Professor Douglas will deliver one lecture per day. Each lecture will be followed by a discussion period and an invited commentary, again followed by an open discussion.


Lecture I: Science and Values: The Pervasive Entanglement

Although descriptive and normative claims can be conceptually distinguished, science and values are entangled in practice. This talk will provide an overview of how values influence science throughout scientific practice, as well as distinguishing legitimate from illegitimate influences. It will argue that the epistemic authority of science rests on the norms for values in science, the social functioning of the scientific community, and the legitimacy of the values employed in science. While not any argument can challenge a scientific claim, many avenues for challenging scientific claims remain open.

Matthew Brown, Kristina Rolin


Lecture II: Science and Democracy: Squaring Expertise with Accountability

Epistemic division of labor pervades modern democracies, and we both do and should rely upon expertise in making decisions. But how can reliance on expertise be squared with the need for democratic representation and accountability? Building on the account of values in science from the first talk, this talk will articulate how we can in practice hold experts accountable in democratic contexts while protecting the integrity of science. How to assess expertise is central to this challenge, as are institutional forms for structuring expert advice in governance.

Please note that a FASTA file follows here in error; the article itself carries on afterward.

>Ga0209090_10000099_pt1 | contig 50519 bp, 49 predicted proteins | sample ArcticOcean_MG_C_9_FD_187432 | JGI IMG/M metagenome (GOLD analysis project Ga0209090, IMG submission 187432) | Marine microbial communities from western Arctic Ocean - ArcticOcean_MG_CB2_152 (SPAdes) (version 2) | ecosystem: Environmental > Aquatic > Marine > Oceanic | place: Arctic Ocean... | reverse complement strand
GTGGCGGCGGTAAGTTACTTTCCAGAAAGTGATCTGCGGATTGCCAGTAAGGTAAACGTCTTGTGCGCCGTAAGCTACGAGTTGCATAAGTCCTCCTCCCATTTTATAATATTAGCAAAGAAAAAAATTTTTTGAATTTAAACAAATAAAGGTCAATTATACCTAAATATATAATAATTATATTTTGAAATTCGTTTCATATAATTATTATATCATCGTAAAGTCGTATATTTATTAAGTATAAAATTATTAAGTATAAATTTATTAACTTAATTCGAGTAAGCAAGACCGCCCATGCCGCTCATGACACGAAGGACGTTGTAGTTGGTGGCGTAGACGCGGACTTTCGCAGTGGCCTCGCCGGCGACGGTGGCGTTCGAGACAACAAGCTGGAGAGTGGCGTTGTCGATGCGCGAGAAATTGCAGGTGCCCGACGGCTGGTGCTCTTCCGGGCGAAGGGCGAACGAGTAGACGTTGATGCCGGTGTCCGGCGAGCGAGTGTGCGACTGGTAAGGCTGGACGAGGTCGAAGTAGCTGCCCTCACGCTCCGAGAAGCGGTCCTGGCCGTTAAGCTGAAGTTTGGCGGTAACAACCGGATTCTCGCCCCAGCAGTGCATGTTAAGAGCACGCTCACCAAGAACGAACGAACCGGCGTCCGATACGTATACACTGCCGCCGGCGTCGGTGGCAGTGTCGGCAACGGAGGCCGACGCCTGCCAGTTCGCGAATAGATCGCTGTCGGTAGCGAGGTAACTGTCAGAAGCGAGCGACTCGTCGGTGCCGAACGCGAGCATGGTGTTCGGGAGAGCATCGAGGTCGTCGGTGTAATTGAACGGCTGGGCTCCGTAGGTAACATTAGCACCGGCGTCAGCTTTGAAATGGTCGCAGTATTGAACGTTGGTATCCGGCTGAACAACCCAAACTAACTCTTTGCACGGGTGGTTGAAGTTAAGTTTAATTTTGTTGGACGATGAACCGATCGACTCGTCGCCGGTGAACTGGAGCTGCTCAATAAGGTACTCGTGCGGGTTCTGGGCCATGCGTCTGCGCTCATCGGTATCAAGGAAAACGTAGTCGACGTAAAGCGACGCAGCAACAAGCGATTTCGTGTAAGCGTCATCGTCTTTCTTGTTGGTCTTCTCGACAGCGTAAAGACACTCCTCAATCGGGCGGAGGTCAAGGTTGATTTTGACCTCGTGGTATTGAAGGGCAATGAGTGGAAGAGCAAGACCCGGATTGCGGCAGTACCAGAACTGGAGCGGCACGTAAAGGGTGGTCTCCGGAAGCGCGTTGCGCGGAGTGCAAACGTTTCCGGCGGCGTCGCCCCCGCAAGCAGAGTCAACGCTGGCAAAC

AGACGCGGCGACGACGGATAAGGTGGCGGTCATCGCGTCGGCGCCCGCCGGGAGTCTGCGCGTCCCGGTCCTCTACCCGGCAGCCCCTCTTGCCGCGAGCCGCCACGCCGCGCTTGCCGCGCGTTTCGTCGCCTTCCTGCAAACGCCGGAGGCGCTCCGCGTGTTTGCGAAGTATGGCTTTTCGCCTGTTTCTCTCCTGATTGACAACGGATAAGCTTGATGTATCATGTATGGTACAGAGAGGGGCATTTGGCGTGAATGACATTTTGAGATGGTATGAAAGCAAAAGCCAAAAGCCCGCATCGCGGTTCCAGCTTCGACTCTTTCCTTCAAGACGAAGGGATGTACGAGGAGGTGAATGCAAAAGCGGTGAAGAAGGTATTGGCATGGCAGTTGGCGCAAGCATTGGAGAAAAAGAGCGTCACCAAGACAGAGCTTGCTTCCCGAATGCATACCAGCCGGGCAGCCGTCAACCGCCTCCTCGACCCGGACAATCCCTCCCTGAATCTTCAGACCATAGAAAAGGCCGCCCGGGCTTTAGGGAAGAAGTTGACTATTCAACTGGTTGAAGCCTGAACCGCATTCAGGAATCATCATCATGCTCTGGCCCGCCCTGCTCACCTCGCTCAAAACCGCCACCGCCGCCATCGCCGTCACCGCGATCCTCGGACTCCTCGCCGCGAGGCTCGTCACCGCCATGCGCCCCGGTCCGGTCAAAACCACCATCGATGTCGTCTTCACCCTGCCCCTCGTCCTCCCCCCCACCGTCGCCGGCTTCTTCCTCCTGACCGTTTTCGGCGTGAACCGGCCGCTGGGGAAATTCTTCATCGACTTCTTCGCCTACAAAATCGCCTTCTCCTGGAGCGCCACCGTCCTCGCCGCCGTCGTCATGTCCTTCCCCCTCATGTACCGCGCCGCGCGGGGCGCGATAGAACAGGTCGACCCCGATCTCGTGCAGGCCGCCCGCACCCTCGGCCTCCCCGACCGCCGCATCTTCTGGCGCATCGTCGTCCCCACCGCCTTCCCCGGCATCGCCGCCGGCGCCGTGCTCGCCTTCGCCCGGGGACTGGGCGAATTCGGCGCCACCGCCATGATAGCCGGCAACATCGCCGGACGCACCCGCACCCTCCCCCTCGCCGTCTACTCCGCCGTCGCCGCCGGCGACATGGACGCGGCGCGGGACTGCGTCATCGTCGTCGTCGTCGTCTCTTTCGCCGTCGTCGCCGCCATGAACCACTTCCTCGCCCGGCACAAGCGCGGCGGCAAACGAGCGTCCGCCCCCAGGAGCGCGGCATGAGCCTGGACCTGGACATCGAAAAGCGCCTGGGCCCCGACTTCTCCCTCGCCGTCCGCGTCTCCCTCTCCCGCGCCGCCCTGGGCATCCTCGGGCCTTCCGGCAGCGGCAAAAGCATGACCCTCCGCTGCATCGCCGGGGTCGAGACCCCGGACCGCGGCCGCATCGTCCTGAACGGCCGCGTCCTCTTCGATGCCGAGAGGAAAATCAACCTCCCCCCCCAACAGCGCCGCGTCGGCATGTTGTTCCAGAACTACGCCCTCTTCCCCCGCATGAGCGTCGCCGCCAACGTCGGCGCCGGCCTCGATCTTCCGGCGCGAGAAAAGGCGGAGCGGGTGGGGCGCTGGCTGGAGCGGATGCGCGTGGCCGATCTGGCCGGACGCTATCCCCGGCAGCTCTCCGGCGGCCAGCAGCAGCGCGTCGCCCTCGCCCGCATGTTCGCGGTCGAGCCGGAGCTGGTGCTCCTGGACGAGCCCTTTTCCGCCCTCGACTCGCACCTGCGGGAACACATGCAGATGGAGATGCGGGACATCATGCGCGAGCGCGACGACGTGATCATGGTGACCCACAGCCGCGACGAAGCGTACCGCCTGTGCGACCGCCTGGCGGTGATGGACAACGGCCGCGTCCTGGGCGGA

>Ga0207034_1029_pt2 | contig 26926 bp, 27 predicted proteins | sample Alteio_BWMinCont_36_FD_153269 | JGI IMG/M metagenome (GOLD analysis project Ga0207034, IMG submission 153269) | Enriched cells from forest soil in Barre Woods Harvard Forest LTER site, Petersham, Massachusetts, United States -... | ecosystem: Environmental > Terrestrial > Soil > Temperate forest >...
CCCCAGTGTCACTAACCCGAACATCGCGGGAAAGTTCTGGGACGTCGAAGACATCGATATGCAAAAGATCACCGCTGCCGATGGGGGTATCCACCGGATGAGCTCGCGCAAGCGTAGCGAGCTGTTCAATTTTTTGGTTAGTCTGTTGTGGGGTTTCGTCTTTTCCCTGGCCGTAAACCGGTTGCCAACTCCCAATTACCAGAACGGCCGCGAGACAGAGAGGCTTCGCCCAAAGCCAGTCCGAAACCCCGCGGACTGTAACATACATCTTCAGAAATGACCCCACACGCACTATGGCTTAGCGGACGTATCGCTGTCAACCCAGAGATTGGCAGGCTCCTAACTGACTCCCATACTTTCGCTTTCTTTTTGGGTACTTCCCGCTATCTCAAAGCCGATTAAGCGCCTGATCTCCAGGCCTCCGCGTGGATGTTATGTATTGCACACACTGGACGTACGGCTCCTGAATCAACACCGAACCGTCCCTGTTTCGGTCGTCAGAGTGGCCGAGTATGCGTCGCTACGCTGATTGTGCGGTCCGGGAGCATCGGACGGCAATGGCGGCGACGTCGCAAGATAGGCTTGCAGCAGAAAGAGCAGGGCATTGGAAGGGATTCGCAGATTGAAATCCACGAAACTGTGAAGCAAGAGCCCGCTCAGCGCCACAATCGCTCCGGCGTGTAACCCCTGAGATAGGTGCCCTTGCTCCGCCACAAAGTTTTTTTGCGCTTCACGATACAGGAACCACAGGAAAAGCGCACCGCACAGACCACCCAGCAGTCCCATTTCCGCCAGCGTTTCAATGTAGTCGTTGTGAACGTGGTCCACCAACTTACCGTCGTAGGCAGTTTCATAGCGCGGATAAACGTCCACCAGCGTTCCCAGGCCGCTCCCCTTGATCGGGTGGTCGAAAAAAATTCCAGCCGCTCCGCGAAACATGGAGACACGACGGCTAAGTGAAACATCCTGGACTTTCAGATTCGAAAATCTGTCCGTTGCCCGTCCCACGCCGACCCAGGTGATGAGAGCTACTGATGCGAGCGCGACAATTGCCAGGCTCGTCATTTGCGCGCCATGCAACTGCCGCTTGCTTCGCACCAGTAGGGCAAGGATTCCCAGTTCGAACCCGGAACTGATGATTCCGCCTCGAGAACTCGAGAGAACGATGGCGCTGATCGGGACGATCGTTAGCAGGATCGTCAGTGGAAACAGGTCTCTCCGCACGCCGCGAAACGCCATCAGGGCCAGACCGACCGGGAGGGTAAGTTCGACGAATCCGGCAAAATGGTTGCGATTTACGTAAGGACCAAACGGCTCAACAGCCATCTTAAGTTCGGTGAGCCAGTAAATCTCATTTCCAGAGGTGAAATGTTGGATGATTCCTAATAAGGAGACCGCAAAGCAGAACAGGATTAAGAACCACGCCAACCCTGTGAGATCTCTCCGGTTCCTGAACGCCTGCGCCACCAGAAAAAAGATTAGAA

Eric Schliesser, Torsten Wilholt


Lecture III: Science Communication: Beyond the Deficit Model

Considering the avenues for engaging in expertise made available through the roles for values in science, the need for democratic accountability, and the empirical failures of the deficit model, a richer, more theoretically informed model of science communication is needed. This talk will build towards such a model, with examinations of the nature of expertise, the basis of scientific authority, and the roles for citizens. How to structure the two-way communication demanded by theory and assess its success become paramount challenges. From these considerations, a new theory of what the public needs to know about science emerges.

Daniel Steel, Arthur Petersen


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